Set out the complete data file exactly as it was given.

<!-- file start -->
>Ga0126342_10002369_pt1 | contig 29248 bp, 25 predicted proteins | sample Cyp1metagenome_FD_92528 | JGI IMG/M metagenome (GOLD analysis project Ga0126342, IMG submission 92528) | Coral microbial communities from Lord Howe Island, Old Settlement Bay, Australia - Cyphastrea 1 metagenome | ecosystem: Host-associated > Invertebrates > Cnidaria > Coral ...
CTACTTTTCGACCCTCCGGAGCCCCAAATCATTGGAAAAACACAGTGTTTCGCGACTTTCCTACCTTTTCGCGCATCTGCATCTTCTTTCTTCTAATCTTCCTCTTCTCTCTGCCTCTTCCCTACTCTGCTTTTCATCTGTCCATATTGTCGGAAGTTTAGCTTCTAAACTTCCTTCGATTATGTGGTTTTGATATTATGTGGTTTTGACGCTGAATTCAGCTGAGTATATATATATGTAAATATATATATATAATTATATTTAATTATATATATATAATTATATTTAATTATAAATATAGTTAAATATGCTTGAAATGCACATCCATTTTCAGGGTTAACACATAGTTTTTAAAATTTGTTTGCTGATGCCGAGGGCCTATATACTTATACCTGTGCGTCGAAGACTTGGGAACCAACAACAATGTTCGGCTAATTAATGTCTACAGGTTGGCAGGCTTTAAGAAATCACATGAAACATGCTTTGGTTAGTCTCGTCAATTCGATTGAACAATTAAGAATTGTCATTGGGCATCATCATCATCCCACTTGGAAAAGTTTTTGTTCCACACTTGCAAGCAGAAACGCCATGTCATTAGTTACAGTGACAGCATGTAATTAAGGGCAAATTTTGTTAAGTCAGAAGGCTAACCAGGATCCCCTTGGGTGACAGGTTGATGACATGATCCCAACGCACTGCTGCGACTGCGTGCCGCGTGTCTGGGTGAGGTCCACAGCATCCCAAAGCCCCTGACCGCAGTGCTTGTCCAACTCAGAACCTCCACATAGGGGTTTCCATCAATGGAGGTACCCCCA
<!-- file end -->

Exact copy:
>Ga0126342_10002369_pt1 | contig 29248 bp, 25 predicted proteins | sample Cyp1metagenome_FD_92528 | JGI IMG/M metagenome (GOLD analysis project Ga0126342, IMG submission 92528) | Coral microbial communities from Lord Howe Island, Old Settlement Bay, Australia - Cyphastrea 1 metagenome | ecosystem: Host-associated > Invertebrates > Cnidaria > Coral ...
CTACTTTTCGACCCTCCGGAGCCCCAAATCATTGGAAAAACACAGTGTTTCGCGACTTTCCTACCTTTTCGCGCATCTGCATCTTCTTTCTTCTAATCTTCCTCTTCTCTCTGCCTCTTCCCTACTCTGCTTTTCATCTGTCCATATTGTCGGAAGTTTAGCTTCTAAACTTCCTTCGATTATGTGGTTTTGATATTATGTGGTTTTGACGCTGAATTCAGCTGAGTATATATATATGTAAATATATATATATAATTATATTTAATTATATATATATAATTATATTTAATTATAAATATAGTTAAATATGCTTGAAATGCACATCCATTTTCAGGGTTAACACATAGTTTTTAAAATTTGTTTGCTGATGCCGAGGGCCTATATACTTATACCTGTGCGTCGAAGACTTGGGAACCAACAACAATGTTCGGCTAATTAATGTCTACAGGTTGGCAGGCTTTAAGAAATCACATGAAACATGCTTTGGTTAGTCTCGTCAATTCGATTGAACAATTAAGAATTGTCATTGGGCATCATCATCATCCCACTTGGAAAAGTTTTTGTTCCACACTTGCAAGCAGAAACGCCATGTCATTAGTTACAGTGACAGCATGTAATTAAGGGCAAATTTTGTTAAGTCAGAAGGCTAACCAGGATCCCCTTGGGTGACAGGTTGATGACATGATCCCAACGCACTGCTGCGACTGCGTGCCGCGTGTCTGGGTGAGGTCCACAGCATCCCAAAGCCCCTGACCGCAGTGCTTGTCCAACTCAGAACCTCCACATAGGGGTTTCCATCAATGGAGGTACCCCCA